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Years 4, 5 and 6 otherwise known as Upper Primary (UP)

The teachers all attend a staff briefing at 8.15 together in order to stay aware of all news for the day and immediate organisational matters.

 

The children can be dropped off from 8.25 in the classroom.

 

For Years 4, 5 and 6, the school day starts at 8.35 with Registration.

 

On Monday morning we discuss and note our learning targets for the week. Each child has a learning diary where their targets for the term are noted and then broken down into weekly goals. At the end of the week, on Friday afternoon, we discuss the week’s work to identify what has or has not been achieved and how we need to react to that.

 

This is an approach common in Scotland and is known there to give the children a sense of ownership and empowerment with their learning. It also allows us to find ways that the children can work together for everyone’s benefit and so builds a sense of team work, community action and working for the collective good as well as our individual good. This is a great way for children to see their own progress and develop pride in their learning and their ability to lead their learning. It also aids transparency in accountability.

 

‘Circle Time’ in the context of Upper Primary is like Lower Primary; it is a lesson during which the children learn about being members of the community and the whole concept of ‘right’ and ‘wrong’. It is the non-scholastic, social part of schooling. It is where any issues or difficulties that arise during the week are worked out and it is also where metacognition is taught.

 

Assembly is a meeting once per week led by either a teacher, the Head or a Guest Speaker. This is where whole-school issues are discussed and direct leadership is provided to the pupils. We discuss ethical questions, learning questions, school questions, social questions and thematic things like Book Day and other such events. This is also the moment in the week where we recognise excellent work and effort in our pupils and award certificates.

 

For international children the entire school day is conducted in English. For Polish citizens, who are subject by law to Polish Ministry for Education MEN requirements, the whole day is in English except for Polish language lessons; all other MEN requirements are met bilingually in the class with a bilingual Polish teacher team-teaching in partnership with the other class teacher with key terminology being translated. This team teaching strategy gives us capacity for a higher level of individualisation to all of the children.

 

We combine direct instruction in specialist lessons (Maths and English, Music) with inquiry-based learning in the IPC to guarantee a rounded and balanced education of a high quality which is fun and exciting, and satisfying as well.

 

Religious Education is where children learn about the different things that followers of major world religions believe and is structured thematically around special events in the year. Traditions related to religion are also discussed. This lesson is learning about different world religions, not a programme of faith based instruction.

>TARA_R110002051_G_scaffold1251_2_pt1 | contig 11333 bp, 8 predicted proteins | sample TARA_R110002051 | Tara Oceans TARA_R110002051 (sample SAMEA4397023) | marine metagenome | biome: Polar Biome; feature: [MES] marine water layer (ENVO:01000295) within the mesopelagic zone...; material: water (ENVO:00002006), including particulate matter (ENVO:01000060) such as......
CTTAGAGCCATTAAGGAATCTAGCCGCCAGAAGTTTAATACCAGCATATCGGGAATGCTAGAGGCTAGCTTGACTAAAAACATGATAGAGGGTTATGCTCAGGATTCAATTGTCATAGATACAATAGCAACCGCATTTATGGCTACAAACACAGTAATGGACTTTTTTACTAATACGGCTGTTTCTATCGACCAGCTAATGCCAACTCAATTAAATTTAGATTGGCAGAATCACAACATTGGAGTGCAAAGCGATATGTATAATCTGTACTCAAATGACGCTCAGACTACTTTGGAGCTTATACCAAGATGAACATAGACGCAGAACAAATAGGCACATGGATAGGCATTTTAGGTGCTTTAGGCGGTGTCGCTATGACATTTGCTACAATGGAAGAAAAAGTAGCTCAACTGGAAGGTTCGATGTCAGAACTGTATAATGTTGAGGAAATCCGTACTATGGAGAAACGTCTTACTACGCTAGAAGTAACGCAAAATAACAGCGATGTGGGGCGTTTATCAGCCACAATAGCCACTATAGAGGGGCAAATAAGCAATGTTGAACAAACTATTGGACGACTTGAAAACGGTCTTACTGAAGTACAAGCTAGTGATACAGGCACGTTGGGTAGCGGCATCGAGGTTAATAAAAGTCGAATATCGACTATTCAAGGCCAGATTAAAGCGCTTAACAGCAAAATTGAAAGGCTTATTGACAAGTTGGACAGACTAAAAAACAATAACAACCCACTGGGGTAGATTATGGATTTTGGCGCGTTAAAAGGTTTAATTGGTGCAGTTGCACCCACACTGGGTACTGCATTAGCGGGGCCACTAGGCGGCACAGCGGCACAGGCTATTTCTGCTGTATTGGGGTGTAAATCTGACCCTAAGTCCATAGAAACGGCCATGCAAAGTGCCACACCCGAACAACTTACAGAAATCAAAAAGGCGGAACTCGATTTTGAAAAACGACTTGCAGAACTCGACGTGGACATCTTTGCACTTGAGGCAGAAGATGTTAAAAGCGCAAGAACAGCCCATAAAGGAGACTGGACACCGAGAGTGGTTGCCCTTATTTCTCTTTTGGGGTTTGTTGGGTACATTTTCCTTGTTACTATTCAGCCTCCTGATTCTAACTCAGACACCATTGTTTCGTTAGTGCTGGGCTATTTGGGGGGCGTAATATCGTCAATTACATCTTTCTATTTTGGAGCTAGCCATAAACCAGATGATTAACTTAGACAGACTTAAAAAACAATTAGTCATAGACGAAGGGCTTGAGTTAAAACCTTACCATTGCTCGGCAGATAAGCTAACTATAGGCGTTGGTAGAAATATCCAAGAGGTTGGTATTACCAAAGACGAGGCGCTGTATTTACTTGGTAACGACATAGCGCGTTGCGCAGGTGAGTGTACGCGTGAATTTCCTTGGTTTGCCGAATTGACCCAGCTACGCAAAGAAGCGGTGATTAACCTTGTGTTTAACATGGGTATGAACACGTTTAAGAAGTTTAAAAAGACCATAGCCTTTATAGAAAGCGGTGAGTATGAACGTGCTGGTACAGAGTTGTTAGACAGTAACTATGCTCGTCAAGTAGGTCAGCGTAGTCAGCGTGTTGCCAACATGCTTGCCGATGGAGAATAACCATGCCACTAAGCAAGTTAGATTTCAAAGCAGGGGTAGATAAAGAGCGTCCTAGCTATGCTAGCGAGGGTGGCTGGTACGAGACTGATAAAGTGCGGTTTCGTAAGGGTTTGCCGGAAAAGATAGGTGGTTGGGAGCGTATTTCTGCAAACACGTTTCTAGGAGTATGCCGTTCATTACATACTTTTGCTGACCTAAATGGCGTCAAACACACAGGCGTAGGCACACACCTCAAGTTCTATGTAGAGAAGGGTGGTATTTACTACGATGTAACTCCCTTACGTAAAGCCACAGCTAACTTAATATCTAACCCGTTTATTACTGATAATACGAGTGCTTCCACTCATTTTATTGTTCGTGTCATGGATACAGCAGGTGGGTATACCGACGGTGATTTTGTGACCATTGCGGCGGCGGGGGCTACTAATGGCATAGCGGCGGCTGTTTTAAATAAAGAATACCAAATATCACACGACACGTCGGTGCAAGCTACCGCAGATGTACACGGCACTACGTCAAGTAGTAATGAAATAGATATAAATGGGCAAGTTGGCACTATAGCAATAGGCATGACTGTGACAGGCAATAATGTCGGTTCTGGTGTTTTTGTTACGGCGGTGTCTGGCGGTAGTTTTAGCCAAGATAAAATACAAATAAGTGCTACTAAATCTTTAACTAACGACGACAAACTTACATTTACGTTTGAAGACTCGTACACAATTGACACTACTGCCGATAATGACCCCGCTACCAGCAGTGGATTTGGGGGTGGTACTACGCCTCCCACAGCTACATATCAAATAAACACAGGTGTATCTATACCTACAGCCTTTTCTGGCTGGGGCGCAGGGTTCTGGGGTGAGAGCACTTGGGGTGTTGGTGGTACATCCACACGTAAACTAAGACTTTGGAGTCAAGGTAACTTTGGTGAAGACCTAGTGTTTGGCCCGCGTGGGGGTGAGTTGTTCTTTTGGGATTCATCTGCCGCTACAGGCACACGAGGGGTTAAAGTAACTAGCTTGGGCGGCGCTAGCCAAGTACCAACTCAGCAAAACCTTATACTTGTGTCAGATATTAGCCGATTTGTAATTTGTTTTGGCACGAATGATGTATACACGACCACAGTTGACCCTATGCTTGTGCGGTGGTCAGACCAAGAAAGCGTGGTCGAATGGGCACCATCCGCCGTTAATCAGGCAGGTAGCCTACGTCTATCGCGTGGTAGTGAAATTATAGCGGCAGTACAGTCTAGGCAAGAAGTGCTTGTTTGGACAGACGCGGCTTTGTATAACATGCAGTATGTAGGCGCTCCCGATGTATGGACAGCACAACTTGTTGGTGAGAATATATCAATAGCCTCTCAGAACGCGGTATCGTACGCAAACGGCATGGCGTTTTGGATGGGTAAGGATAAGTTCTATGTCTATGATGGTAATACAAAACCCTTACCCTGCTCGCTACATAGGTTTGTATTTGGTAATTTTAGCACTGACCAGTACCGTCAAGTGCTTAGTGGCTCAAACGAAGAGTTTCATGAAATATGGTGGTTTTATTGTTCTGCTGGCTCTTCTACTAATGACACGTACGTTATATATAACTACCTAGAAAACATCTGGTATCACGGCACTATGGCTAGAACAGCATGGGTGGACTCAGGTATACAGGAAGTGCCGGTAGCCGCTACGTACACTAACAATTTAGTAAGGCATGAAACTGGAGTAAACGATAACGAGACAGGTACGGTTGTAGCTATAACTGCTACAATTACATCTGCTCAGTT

PE combines activities specifically designed to aid learning to control the body with team sports. From time to time playtime will include organised sports.

 

Lunch is provided by an outside caterer (at extra cost) or children can bring food from home.

 

The breakdown of subjects in terms of number of lessons in the week is as follows:

 

English – 5 (direct instruction)

Maths – 5 (direct instruction)

Reading – 1 (guided reading, this is in addition to the reading learned in English)

PE – 3 + Swimming – an extra 2

Music – 2

ICT (computers) – 2

IPC* – 9 (Science, History, Geography, Art, Design and Technology as well as other curriculum areas integrated into the programme)

Circle Time/metacognition – 1

Assembly – 1

 

*It should be noted that IPC includes repetition, reinforcement and extension of language, literacy and mathematical learning. IPC also includes art activities, history, geography and science learning, integrated into a single programme.

 

Another way of saying this is that our English and Maths strategies feature a high level of direct instruction, which is then reinforced and validated through inquiry-based learning in the IPC sessions. This ensures a balance between highy structured learning and learning through discovery, both of which are vital at this age in order to be sure the children are learning well and making the progress we think they are making, but also that school is great fun and a joyful adventure.

 

Music also features a high level of direct instruction in specific music skills. These music lessons are not the same as music activities, which many schools offer. They are lessons, during which children are taught transferable skills such as active listening, predicting, rhythmical and pitch solfege (our methods are derived from the Kodaly method), audiation, vocal emission techniques (there is no such thing as a child without musical talent). Children feel great when they can hear themselves sing nicely and know it is good. We use songs in many subjects, including in IPC lessons.

 

Circle times include metacognition. We teach the children how to learn, as well as guiding them in doing so. Metacognition is learning about learning and this not only helps children be as effective as possible in learning, but also gives them motivation and helps them feel determined to keep trying and overcome difficulties when they encounter them.

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